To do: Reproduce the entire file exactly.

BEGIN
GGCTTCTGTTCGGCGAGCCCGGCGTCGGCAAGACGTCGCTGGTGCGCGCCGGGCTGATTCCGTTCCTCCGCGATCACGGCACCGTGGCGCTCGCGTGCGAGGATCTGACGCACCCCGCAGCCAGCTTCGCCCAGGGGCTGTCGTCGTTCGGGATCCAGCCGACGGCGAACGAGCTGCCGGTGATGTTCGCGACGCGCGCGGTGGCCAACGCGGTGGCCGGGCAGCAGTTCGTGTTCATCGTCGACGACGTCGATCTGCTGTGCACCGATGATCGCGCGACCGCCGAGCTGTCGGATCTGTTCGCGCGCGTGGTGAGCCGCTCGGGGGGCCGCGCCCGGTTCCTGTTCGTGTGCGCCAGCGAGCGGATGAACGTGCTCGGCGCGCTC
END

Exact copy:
GGCTTCTGTTCGGCGAGCCCGGCGTCGGCAAGACGTCGCTGGTGCGCGCCGGGCTGATTCCGTTCCTCCGCGATCACGGCACCGTGGCGCTCGCGTGCGAGGATCTGACGCACCCCGCAGCCAGCTTCGCCCAGGGGCTGTCGTCGTTCGGGATCCAGCCGACGGCGAACGAGCTGCCGGTGATGTTCGCGACGCGCGCGGTGGCCAACGCGGTGGCCGGGCAGCAGTTCGTGTTCATCGTCGACGACGTCGATCTGCTGTGCACCGATGATCGCGCGACCGCCGAGCTGTCGGATCTGTTCGCGCGCGTGGTGAGCCGCTCGGGGGGCCGCGCCCGGTTCCTGTTCGTGTGCGCCAGCGAGCGGATGAACGTGCTCGGCGCGCTC